A new survey from Child Care Aware of America reports some discouraging (although, are we really surprised though?) stats on the costs of child care across the country. Spoiler alert: they’re hella high. Notably, in 30 states and the District of Columbia, the annual price of center-based infant care is actually more than in-state tuition and fees at a public university. So if you don’t think you can afford college for your child, you’re probably already paying the equivalent. You know, just add that to your own hefty student loan you’re still paying off from years ago, and it’s no wonder millennial moms can’t catch a break.
The report, “The US and The High Price of Child Care: An Examination of a Broken System,” was released today and revealed what many parents already know: that childcare is unaffordable in all 50 states. And millennials especially are feeling the crunch. The price of center-based infant care accounted for 18 to 42 percent of average income for millennials (defined by the study as those born between 1981 and 1996). Just what is that payment comparable to? Well, to depress you further, in 39 states and D.C., center-based care for 2 children (an infant and a 4-year-old in this study) is higher than the average annual mortgage payment. Bonkers. Across the country, parents will pay an average of $9,100 and $9,600 annually for care for a young child. So if you have 2 kids needing child care? Well, you do the math. (OK we’ll do it: that’s $18,700 per year.)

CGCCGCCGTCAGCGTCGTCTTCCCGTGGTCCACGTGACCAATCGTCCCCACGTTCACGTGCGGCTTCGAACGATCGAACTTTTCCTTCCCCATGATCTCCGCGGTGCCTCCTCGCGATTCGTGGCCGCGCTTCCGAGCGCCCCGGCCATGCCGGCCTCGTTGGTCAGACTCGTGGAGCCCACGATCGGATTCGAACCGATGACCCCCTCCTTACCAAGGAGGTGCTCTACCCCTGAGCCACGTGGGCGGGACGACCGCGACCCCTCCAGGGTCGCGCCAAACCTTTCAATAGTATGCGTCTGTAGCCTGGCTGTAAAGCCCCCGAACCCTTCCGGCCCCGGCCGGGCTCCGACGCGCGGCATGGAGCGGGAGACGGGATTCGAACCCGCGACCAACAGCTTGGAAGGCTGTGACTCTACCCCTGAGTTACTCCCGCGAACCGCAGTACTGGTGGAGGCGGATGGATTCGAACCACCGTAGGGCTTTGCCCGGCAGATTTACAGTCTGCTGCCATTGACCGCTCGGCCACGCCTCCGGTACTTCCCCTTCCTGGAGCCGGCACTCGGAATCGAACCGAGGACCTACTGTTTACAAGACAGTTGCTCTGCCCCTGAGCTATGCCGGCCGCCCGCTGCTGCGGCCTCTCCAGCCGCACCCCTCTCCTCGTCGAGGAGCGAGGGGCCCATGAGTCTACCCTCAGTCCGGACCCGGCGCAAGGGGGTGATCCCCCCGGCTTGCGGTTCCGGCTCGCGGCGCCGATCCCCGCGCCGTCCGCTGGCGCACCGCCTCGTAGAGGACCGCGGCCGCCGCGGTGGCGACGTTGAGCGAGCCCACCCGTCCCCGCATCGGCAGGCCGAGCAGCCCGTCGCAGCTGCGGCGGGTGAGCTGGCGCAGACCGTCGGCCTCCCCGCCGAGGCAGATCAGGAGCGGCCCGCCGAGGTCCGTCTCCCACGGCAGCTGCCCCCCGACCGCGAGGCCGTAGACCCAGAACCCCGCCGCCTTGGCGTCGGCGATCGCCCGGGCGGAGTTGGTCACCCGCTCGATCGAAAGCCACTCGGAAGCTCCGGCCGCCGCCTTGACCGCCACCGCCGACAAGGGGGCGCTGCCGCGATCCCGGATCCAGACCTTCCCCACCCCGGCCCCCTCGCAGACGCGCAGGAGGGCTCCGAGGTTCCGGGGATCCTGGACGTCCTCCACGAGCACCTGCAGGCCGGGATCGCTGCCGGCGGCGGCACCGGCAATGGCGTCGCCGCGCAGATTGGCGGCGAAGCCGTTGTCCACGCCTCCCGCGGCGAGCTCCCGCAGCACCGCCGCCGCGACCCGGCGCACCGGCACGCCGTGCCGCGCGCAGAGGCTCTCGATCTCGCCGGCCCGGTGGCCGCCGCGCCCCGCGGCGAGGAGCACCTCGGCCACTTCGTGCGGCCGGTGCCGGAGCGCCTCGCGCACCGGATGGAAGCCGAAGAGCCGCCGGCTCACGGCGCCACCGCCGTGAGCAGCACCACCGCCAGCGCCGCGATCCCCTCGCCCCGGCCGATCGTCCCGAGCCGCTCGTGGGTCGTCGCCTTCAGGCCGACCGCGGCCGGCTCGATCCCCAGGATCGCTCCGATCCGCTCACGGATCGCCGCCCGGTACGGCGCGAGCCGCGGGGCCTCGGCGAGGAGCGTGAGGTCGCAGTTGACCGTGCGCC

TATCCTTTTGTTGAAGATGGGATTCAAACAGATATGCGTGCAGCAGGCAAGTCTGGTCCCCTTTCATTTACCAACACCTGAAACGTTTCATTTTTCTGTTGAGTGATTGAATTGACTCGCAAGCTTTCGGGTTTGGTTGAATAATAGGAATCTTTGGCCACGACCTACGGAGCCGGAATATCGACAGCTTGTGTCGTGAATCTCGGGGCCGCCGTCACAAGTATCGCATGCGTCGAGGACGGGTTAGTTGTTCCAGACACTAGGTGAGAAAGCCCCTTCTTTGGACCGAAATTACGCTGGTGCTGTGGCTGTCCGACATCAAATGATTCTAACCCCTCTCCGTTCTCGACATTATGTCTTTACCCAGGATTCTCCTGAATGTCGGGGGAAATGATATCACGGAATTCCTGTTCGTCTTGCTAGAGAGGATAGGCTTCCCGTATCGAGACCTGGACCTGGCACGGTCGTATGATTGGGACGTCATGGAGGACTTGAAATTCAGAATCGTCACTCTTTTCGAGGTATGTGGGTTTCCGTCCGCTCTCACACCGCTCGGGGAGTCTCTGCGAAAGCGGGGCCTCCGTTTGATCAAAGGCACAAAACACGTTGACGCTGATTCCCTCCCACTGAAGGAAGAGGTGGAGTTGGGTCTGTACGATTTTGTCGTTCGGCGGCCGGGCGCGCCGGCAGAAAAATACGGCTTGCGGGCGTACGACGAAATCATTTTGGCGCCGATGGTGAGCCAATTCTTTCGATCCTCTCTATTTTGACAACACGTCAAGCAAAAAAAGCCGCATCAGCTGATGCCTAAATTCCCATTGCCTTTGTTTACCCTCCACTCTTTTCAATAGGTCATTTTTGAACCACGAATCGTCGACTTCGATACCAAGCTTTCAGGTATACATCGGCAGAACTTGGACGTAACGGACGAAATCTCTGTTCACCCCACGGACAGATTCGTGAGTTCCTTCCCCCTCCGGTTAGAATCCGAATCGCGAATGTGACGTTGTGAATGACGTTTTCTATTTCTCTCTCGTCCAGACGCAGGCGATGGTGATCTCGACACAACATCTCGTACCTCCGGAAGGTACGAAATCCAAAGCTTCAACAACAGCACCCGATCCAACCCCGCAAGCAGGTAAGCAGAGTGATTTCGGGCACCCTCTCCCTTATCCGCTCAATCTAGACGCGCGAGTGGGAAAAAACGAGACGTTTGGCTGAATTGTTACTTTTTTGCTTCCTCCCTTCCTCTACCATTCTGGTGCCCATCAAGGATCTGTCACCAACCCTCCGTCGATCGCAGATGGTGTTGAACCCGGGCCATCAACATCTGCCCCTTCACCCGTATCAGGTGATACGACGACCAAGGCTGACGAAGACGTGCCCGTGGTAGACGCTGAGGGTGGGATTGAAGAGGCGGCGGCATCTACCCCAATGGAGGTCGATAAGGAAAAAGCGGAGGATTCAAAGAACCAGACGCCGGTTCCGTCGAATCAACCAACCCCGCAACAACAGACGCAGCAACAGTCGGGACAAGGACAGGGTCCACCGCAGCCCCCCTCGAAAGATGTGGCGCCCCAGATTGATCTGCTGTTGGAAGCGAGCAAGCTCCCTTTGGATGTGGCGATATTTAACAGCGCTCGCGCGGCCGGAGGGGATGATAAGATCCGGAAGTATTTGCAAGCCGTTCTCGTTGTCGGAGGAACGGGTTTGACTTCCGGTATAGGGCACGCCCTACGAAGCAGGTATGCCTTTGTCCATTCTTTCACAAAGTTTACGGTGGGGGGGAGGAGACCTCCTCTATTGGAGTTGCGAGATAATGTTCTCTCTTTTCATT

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It's nice to have guidelines about what percentage of your take-home pay you should be saving, but what if that amount is already eaten up by providing a safe, clean place for your child while you're at work? ? . . We recently surveyed our readers, and over half of them said they spend at least $750 per month on childcare. ? . . What has your experience been with paying for child care? Have you found any ways to cut costs while still making sure your child is cared for?
The least-affordable states for millennials needing child care are Massachusetts (yearly infant care costs $20,880, which is 41.8 percent of the average millennial income); California (41.4 percent of income); Colorado (39 percent); Minnesota (38.3 percent); and District of Columbia ($24,081 yearly, which is 38.2 percent of an average millennial’s income).
And it’s not as if child care providers are making money here. According to the study, in every state, the annual price of center-based care for 2 children exceeds the average salary of the child care providers who work there.
To that end, Child Care Aware of America’s policy recommendations do not involve making child care cheaper. On the contrary, increasing the quality of child care (recommended) will increase the price. Reimbursement, tax credits, and operational support for child care providers will also help ease their financial burden, reads the report. But care can still be made affordable for parents. “Quality, affordable child care should be, and can be made available and accessible to all children in the U.S. — regardless of age, race, ethnicity, socioeconomic status, or geographic location,” said Dr. Lynette M. Fraga, executive director of Child Care Aware of America. The organization’s policy recommendations are to increase data collection and analysis. More data means more info for policymakers, which means more possibility for improvement. Other recommendations include increasing state funding and tax credits for child care, and increasing awareness about assistance.
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